I was tempted to complain that everything in this case seemed to happen in the middle of the night, but if I’d mentioned being tired — beyond rushing through my first cup of coffee — my employer would probably have made a comment which referred, at least obliquely, to my age.
And, if we’d been at home, she might even have made a comment about certain energetic activities which Elsa and I had pretended to engage in the night before — but that was not a conversation she was going to start in the Wagon Wheel.
She regarded me thoughtfully. “Do you know what I’m thinking about?” She didn’t give me a chance to respond. “A lot of things, obviously, but I keep coming back to Kim’s scream, night before last, when she theoretically saw Manfred near Mary’s body on the deck, and then the delay before she went outside and yelled for Becky.
“The sheriff, understandably, will want to discredit Jo’s report that she also saw someone on the deck, because then everything is simple. Kim’s a murderer, so we don’t have to believe anything she says, unless it helps to convict her. Simple.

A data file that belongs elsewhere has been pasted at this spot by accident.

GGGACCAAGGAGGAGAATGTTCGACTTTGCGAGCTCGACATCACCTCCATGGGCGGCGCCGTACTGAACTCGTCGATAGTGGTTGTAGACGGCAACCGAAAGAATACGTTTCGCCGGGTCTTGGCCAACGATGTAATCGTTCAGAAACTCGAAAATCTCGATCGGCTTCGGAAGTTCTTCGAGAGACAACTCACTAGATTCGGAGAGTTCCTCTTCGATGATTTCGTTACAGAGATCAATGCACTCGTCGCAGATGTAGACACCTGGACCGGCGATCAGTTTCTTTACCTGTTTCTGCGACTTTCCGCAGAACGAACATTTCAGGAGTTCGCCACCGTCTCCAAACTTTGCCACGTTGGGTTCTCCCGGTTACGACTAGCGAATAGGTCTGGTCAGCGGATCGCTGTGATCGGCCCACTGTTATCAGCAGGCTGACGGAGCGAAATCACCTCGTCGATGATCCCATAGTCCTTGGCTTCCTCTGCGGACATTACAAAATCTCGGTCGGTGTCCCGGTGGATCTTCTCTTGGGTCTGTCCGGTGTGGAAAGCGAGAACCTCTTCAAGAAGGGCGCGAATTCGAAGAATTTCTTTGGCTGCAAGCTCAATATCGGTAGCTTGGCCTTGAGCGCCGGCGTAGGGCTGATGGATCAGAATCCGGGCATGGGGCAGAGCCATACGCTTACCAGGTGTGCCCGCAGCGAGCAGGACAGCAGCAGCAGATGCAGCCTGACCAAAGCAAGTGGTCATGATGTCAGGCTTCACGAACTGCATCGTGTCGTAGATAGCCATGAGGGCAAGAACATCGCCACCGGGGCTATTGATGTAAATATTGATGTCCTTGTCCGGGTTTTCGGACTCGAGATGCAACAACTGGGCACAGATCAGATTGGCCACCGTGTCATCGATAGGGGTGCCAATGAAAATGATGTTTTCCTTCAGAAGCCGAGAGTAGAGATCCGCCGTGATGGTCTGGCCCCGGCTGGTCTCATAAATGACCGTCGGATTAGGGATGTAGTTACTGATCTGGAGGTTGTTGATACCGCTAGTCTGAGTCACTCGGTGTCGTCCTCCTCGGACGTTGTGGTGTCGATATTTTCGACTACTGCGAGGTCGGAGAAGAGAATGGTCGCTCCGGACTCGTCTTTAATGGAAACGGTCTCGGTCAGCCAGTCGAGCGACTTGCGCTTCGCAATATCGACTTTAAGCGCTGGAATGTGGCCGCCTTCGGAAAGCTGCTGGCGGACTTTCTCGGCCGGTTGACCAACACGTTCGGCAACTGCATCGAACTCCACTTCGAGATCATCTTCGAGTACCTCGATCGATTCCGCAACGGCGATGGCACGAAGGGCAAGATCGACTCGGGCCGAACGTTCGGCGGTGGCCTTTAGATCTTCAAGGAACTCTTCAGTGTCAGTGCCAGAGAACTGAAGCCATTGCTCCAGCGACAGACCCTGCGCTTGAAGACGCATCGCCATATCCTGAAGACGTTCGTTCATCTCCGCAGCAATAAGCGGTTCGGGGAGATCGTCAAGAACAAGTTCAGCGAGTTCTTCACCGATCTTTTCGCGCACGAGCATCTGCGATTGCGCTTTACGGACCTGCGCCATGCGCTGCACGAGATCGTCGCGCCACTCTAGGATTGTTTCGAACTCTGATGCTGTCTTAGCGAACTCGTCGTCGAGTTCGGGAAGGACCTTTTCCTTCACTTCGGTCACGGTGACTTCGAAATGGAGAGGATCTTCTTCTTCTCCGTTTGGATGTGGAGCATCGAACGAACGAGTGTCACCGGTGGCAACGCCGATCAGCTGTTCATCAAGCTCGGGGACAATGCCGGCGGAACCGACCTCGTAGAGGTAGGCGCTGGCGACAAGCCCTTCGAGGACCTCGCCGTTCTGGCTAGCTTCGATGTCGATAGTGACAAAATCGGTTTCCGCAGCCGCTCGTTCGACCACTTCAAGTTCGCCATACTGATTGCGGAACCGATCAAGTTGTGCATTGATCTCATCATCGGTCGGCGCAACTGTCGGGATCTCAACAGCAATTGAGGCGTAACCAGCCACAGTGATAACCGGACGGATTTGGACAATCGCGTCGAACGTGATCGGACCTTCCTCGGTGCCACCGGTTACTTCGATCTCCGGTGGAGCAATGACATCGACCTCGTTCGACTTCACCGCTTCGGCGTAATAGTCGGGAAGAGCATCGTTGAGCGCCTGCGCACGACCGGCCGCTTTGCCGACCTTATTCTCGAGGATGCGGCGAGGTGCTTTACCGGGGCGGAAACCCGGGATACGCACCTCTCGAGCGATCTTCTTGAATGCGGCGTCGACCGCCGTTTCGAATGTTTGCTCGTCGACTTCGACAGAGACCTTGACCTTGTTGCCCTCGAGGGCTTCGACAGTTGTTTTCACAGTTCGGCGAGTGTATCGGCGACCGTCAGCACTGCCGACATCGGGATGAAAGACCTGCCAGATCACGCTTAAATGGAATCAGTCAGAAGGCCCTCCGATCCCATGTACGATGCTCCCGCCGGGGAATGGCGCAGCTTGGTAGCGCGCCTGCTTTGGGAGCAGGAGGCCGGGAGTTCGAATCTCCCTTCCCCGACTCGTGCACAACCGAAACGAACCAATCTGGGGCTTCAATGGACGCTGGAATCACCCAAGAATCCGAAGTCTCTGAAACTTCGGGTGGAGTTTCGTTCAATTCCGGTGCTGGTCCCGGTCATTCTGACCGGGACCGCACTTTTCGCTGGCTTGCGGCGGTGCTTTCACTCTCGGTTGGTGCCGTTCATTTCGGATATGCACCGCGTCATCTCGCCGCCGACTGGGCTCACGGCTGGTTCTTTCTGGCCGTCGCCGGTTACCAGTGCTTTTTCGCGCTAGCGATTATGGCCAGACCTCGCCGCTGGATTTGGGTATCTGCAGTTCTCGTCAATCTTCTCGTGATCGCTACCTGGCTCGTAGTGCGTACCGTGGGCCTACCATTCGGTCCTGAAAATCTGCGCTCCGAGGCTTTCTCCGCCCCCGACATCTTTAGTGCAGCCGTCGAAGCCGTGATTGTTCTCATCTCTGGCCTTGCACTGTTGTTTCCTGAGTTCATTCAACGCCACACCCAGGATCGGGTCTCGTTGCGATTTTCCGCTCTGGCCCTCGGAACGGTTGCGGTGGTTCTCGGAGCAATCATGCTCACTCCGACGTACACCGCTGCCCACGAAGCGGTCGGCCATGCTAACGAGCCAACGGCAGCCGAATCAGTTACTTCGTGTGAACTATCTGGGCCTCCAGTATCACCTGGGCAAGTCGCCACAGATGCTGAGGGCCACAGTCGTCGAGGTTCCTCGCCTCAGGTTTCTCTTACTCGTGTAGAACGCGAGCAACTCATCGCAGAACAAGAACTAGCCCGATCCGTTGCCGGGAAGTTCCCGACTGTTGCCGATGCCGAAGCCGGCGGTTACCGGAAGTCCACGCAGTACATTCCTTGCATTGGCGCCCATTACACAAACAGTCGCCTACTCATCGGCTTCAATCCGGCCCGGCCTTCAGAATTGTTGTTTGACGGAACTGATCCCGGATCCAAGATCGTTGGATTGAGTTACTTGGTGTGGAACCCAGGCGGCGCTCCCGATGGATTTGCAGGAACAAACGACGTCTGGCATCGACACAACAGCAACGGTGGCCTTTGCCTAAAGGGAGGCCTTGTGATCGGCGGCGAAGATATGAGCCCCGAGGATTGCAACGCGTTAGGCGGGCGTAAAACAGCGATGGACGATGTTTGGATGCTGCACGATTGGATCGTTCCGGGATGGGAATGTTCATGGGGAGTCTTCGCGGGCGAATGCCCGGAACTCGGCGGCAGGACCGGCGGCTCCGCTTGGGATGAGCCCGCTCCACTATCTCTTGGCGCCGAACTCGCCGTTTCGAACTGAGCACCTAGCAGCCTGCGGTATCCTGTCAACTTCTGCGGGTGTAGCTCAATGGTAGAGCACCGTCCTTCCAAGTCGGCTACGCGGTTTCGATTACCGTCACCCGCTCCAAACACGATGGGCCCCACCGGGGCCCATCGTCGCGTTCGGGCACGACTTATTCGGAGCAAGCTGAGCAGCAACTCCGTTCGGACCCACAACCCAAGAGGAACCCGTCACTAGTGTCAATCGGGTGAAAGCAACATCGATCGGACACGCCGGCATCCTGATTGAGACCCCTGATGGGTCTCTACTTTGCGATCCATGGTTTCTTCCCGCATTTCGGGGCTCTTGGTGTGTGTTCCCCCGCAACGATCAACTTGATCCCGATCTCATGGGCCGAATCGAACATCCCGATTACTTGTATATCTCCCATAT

“But there’s… What about this: Kim kills Mary, unobserved and in silence, and returns to her room. After a suitable interval, she pretends to hear something, goes downstairs, turns on the deck lights, and sees someone — more or less resembling Manfred, a dead man — in the middle of her crime scene, hovering over the corpse she had recently produced. That would have caused almost anybody to scream, and it also would have explained her hesitation about rushing out onto the deck. ‘Manfred’ heard her scream and immediately hied it over the precipice, and finally she got up her nerve to go outside.
“Then, as reported, she calls for Becky, and so on. And then, still shaken, she tells Li what she saw, but then later, under interrogation, she doesn’t tell that part of the story, because she knows it’s going to sound ludicrous, but Li blows the gaff, and Jo corroborates it, at least somewhat, quite possibly to Kim’s surprise, if she’d thought she might have imagined it.”
“If Kim killed Mary because she blamed her for Manfred’s death,” I said. “Do you know where this theoretical windfall was going to come from — this money she thought she was going to get?” I asked. “Do you know how he told her he was going to get rich? He must have had some kind of story.”
She looked pleased with herself (more than usual, I mean). “I think I do. There are hints in his book that he might have had a connection to the Loomis family. Certainly not a legitimate one, but… Anyway, there’s no truth in it — no way that he could have turned it into any actual cash — but apparently it was enough to get Kim’s interest.”
She looked around, rather ostentatiously, as if making sure we were alone on the deck.
“According to Mary’s research,” she began, and then her voice trailed off.